On Wednesday, Waymo CEO John Krafcik announced that the company had undertaken its first fully driverless tests outside the the United States.
Waymo, formerly the Google Car project, showed off its “level 4” system at Italy’s Balocco Proving Ground, operated by Fiat Chrysler Automobiles, which has been providing Waymo with Chrysler Pacifica minivans to use as autonomous platforms. The demonstration took place on June 1, and no human drivers were behind the wheel.
Balocco is near Turin, Fiat’s longtime headquarters.
The demonstration took place under controlled circumstances, but it was Waymo’s first official foray outside the US, where its fleet of Pacificas is operating in several cities. The company expects to launch its ride-hailing service later in 2018 in Phoenix and recently announced that 62,000 Pacificas outfitted with Waymo’s laser-radar-based “driver” will join the fleet over time.
Waymo has also forged a partnership with Jaguar to bring 20,000 all-electric Jaguar I-PACE vehicles into the service.
According to the company, Waymo gave 70 rides at Balocco, with the Pacificas interacting with pedestrians, other vehicles, cyclists, obstacles and birds.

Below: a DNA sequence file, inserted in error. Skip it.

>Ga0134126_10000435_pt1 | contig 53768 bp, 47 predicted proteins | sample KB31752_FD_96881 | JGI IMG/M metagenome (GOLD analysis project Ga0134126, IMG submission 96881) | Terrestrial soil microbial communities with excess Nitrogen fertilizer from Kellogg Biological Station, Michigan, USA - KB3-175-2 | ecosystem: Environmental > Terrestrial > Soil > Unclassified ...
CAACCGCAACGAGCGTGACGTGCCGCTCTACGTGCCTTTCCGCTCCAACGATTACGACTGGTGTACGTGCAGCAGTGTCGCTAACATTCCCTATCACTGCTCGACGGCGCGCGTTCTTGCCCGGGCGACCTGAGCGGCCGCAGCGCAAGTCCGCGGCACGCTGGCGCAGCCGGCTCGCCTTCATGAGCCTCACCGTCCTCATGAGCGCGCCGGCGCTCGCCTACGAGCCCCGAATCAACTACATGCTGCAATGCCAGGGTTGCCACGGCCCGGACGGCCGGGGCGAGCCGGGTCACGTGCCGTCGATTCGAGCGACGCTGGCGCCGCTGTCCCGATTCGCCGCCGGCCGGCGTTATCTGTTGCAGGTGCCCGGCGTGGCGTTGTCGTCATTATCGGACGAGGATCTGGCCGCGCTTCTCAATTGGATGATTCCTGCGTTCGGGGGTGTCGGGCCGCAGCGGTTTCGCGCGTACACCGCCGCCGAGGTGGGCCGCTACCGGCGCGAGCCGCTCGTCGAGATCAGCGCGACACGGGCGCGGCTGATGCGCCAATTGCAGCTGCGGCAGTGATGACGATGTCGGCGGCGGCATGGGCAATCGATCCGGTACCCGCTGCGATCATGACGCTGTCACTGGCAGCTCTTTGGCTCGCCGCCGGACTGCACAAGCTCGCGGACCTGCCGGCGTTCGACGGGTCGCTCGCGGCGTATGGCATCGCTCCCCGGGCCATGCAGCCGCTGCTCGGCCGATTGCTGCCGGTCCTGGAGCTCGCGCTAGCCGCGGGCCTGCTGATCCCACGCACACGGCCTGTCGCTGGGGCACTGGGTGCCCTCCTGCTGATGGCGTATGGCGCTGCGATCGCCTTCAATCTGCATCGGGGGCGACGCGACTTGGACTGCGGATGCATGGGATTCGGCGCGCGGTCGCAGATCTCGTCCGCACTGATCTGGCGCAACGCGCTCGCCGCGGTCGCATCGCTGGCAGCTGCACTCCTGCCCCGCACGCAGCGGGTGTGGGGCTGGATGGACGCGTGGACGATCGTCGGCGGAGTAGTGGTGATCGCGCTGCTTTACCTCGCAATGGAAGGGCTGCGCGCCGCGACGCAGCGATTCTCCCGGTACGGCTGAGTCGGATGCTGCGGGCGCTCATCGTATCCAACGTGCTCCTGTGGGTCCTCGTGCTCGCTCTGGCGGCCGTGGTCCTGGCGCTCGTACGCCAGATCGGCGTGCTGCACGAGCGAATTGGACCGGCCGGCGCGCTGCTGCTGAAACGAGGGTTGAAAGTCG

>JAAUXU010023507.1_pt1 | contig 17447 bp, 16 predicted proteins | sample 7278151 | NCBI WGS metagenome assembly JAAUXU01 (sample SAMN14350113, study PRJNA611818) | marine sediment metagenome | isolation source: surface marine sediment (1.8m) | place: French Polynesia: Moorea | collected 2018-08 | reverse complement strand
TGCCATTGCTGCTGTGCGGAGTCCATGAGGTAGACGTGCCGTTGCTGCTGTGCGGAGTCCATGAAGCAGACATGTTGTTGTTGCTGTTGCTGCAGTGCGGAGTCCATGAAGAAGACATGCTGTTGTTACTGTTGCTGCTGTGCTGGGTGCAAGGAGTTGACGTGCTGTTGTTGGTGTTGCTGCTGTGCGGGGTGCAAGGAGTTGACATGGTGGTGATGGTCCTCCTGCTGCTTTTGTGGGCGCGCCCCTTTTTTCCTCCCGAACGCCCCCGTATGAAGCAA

The company didn’t reveal its plans for European expansion, but Krafcik — speaking at an Automotive News conference in Turin — indicated that Waymo has the skill to expand into new markets and seek additional partners for its technology.
Waymo has been around since 2009 and has racked up over six million self-driven miles, but until 2017, it had been quiet about its plans to commercialize its technology. It’s widely considered to be the state of the art for autonomy that could achieve “level 5,” where no traditional human controls are required.
Krafcik, an auto industry veteran who joined Waymo in 2016, has lately been offering far more insight into the company’s plans. He now talks about four key areas: ride hailing, moving around goods, augmenting public transportation, and making Waymo’s tech available to partners through licensing deals.